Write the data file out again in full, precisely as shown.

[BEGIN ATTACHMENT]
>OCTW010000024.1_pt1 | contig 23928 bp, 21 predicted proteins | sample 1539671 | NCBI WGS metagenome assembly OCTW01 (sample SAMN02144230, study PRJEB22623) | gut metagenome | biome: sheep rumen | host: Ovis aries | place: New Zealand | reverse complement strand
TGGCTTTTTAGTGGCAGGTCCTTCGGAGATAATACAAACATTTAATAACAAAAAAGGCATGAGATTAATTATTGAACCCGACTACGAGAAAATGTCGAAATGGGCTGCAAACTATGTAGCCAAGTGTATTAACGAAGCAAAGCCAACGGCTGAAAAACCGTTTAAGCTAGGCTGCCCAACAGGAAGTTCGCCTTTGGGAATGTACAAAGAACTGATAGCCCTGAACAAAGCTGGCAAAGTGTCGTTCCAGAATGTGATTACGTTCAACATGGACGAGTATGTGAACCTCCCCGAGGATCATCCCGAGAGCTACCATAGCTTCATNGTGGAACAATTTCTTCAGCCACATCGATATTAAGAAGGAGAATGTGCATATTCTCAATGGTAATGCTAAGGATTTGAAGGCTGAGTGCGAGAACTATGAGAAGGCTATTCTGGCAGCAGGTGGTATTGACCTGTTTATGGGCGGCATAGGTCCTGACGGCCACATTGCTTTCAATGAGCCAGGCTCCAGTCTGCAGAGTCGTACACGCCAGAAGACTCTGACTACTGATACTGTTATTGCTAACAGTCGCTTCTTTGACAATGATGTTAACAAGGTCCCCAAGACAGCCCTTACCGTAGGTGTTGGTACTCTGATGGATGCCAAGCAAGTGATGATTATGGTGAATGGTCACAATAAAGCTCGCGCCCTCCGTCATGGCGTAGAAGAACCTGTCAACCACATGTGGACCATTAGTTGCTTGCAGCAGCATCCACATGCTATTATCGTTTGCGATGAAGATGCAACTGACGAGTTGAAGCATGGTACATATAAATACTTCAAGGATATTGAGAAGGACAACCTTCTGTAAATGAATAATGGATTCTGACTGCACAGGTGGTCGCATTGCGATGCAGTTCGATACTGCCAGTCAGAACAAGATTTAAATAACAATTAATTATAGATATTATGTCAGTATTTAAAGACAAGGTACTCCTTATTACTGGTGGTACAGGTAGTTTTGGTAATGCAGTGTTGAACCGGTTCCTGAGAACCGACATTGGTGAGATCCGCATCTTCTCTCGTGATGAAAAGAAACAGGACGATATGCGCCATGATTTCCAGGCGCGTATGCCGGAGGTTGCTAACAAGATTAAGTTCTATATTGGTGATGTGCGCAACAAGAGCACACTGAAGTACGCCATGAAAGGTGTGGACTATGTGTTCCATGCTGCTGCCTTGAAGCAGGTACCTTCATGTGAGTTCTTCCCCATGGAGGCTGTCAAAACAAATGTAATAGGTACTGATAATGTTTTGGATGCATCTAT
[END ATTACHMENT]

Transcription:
>OCTW010000024.1_pt1 | contig 23928 bp, 21 predicted proteins | sample 1539671 | NCBI WGS metagenome assembly OCTW01 (sample SAMN02144230, study PRJEB22623) | gut metagenome | biome: sheep rumen | host: Ovis aries | place: New Zealand | reverse complement strand
TGGCTTTTTAGTGGCAGGTCCTTCGGAGATAATACAAACATTTAATAACAAAAAAGGCATGAGATTAATTATTGAACCCGACTACGAGAAAATGTCGAAATGGGCTGCAAACTATGTAGCCAAGTGTATTAACGAAGCAAAGCCAACGGCTGAAAAACCGTTTAAGCTAGGCTGCCCAACAGGAAGTTCGCCTTTGGGAATGTACAAAGAACTGATAGCCCTGAACAAAGCTGGCAAAGTGTCGTTCCAGAATGTGATTACGTTCAACATGGACGAGTATGTGAACCTCCCCGAGGATCATCCCGAGAGCTACCATAGCTTCATNGTGGAACAATTTCTTCAGCCACATCGATATTAAGAAGGAGAATGTGCATATTCTCAATGGTAATGCTAAGGATTTGAAGGCTGAGTGCGAGAACTATGAGAAGGCTATTCTGGCAGCAGGTGGTATTGACCTGTTTATGGGCGGCATAGGTCCTGACGGCCACATTGCTTTCAATGAGCCAGGCTCCAGTCTGCAGAGTCGTACACGCCAGAAGACTCTGACTACTGATACTGTTATTGCTAACAGTCGCTTCTTTGACAATGATGTTAACAAGGTCCCCAAGACAGCCCTTACCGTAGGTGTTGGTACTCTGATGGATGCCAAGCAAGTGATGATTATGGTGAATGGTCACAATAAAGCTCGCGCCCTCCGTCATGGCGTAGAAGAACCTGTCAACCACATGTGGACCATTAGTTGCTTGCAGCAGCATCCACATGCTATTATCGTTTGCGATGAAGATGCAACTGACGAGTTGAAGCATGGTACATATAAATACTTCAAGGATATTGAGAAGGACAACCTTCTGTAAATGAATAATGGATTCTGACTGCACAGGTGGTCGCATTGCGATGCAGTTCGATACTGCCAGTCAGAACAAGATTTAAATAACAATTAATTATAGATATTATGTCAGTATTTAAAGACAAGGTACTCCTTATTACTGGTGGTACAGGTAGTTTTGGTAATGCAGTGTTGAACCGGTTCCTGAGAACCGACATTGGTGAGATCCGCATCTTCTCTCGTGATGAAAAGAAACAGGACGATATGCGCCATGATTTCCAGGCGCGTATGCCGGAGGTTGCTAACAAGATTAAGTTCTATATTGGTGATGTGCGCAACAAGAGCACACTGAAGTACGCCATGAAAGGTGTGGACTATGTGTTCCATGCTGCTGCCTTGAAGCAGGTACCTTCATGTGAGTTCTTCCCCATGGAGGCTGTCAAAACAAATGTAATAGGTACTGATAATGTTTTGGATGCATCTAT